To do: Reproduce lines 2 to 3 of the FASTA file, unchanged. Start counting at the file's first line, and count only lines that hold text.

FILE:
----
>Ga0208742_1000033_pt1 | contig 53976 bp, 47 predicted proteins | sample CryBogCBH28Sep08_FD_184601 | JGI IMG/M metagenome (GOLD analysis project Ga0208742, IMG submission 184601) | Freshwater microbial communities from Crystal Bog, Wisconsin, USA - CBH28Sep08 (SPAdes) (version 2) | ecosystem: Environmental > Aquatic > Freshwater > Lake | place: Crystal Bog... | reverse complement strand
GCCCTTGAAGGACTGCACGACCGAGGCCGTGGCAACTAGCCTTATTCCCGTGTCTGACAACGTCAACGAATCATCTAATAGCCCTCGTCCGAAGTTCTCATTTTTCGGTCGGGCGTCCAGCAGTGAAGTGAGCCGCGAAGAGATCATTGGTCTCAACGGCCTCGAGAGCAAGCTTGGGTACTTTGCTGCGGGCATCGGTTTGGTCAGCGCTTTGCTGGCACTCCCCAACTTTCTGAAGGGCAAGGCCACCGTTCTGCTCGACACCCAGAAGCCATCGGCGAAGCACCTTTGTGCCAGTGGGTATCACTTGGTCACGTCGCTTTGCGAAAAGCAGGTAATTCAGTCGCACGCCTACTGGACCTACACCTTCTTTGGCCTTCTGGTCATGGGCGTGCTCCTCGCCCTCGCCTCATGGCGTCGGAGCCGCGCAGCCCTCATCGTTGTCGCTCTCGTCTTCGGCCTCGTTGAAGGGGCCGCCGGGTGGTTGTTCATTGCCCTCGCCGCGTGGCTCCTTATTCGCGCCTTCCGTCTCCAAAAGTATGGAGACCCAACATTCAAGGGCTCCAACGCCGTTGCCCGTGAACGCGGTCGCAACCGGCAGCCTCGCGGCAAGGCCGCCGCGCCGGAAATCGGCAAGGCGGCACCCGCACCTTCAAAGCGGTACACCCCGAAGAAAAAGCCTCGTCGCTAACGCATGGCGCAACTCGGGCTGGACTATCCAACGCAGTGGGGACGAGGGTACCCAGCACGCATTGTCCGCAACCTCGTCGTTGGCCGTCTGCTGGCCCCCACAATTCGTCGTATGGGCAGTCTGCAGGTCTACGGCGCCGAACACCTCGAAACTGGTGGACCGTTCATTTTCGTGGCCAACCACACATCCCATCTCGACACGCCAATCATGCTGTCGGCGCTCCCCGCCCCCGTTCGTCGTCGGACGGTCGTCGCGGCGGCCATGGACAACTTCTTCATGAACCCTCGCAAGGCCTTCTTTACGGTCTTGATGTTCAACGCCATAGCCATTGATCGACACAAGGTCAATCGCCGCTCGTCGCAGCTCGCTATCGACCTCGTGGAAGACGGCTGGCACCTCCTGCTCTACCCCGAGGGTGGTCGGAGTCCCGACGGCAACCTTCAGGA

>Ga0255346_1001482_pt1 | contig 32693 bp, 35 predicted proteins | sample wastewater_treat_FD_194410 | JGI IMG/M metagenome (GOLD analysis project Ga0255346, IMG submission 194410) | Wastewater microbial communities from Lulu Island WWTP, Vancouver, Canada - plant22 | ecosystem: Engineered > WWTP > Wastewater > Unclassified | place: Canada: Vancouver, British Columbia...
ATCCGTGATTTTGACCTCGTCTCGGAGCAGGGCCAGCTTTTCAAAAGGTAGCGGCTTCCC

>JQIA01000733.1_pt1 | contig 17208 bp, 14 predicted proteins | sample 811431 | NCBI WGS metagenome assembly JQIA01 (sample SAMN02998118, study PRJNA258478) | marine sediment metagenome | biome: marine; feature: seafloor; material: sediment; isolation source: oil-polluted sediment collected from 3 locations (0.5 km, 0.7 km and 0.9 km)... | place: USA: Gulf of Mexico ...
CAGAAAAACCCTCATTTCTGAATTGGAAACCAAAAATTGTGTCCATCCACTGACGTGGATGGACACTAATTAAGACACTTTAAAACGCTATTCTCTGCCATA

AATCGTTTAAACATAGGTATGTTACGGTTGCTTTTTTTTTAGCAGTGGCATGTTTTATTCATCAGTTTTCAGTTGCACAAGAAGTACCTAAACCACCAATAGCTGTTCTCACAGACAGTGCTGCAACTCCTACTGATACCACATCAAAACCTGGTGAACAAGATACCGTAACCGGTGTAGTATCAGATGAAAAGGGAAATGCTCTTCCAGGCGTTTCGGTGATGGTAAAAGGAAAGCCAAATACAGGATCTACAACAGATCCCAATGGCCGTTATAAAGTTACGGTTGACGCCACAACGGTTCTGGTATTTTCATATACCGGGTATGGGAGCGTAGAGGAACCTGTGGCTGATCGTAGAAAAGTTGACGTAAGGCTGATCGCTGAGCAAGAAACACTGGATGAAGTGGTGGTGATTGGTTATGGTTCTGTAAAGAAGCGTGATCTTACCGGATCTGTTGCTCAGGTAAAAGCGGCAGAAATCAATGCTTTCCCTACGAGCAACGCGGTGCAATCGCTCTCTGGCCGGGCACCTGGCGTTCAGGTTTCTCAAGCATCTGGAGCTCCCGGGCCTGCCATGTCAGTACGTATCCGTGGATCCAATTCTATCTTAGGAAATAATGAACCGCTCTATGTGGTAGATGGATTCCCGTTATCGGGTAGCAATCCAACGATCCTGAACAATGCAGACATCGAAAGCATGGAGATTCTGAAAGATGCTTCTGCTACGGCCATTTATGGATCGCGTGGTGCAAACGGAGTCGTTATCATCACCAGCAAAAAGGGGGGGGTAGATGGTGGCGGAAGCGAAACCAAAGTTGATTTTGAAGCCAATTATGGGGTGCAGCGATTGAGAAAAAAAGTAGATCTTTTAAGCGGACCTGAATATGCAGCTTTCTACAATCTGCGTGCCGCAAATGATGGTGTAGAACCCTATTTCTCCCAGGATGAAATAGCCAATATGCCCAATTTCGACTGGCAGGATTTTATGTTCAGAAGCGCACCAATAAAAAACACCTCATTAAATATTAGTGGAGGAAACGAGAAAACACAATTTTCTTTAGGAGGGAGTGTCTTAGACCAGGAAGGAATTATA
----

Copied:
GCCCTTGAAGGACTGCACGACCGAGGCCGTGGCAACTAGCCTTATTCCCGTGTCTGACAACGTCAACGAATCATCTAATAGCCCTCGTCCGAAGTTCTCATTTTTCGGTCGGGCGTCCAGCAGTGAAGTGAGCCGCGAAGAGATCATTGGTCTCAACGGCCTCGAGAGCAAGCTTGGGTACTTTGCTGCGGGCATCGGTTTGGTCAGCGCTTTGCTGGCACTCCCCAACTTTCTGAAGGGCAAGGCCACCGTTCTGCTCGACACCCAGAAGCCATCGGCGAAGCACCTTTGTGCCAGTGGGTATCACTTGGTCACGTCGCTTTGCGAAAAGCAGGTAATTCAGTCGCACGCCTACTGGACCTACACCTTCTTTGGCCTTCTGGTCATGGGCGTGCTCCTCGCCCTCGCCTCATGGCGTCGGAGCCGCGCAGCCCTCATCGTTGTCGCTCTCGTCTTCGGCCTCGTTGAAGGGGCCGCCGGGTGGTTGTTCATTGCCCTCGCCGCGTGGCTCCTTATTCGCGCCTTCCGTCTCCAAAAGTATGGAGACCCAACATTCAAGGGCTCCAACGCCGTTGCCCGTGAACGCGGTCGCAACCGGCAGCCTCGCGGCAAGGCCGCCGCGCCGGAAATCGGCAAGGCGGCACCCGCACCTTCAAAGCGGTACACCCCGAAGAAAAAGCCTCGTCGCTAACGCATGGCGCAACTCGGGCTGGACTATCCAACGCAGTGGGGACGAGGGTACCCAGCACGCATTGTCCGCAACCTCGTCGTTGGCCGTCTGCTGGCCCCCACAATTCGTCGTATGGGCAGTCTGCAGGTCTACGGCGCCGAACACCTCGAAACTGGTGGACCGTTCATTTTCGTGGCCAACCACACATCCCATCTCGACACGCCAATCATGCTGTCGGCGCTCCCCGCCCCCGTTCGTCGTCGGACGGTCGTCGCGGCGGCCATGGACAACTTCTTCATGAACCCTCGCAAGGCCTTCTTTACGGTCTTGATGTTCAACGCCATAGCCATTGATCGACACAAGGTCAATCGCCGCTCGTCGCAGCTCGCTATCGACCTCGTGGAAGACGGCTGGCACCTCCTGCTCTACCCCGAGGGTGGTCGGAGTCCCGACGGCAACCTTCAGGA

>Ga0255346_1001482_pt1 | contig 32693 bp, 35 predicted proteins | sample wastewater_treat_FD_194410 | JGI IMG/M metagenome (GOLD analysis project Ga0255346, IMG submission 194410) | Wastewater microbial communities from Lulu Island WWTP, Vancouver, Canada - plant22 | ecosystem: Engineered > WWTP > Wastewater > Unclassified | place: Canada: Vancouver, British Columbia...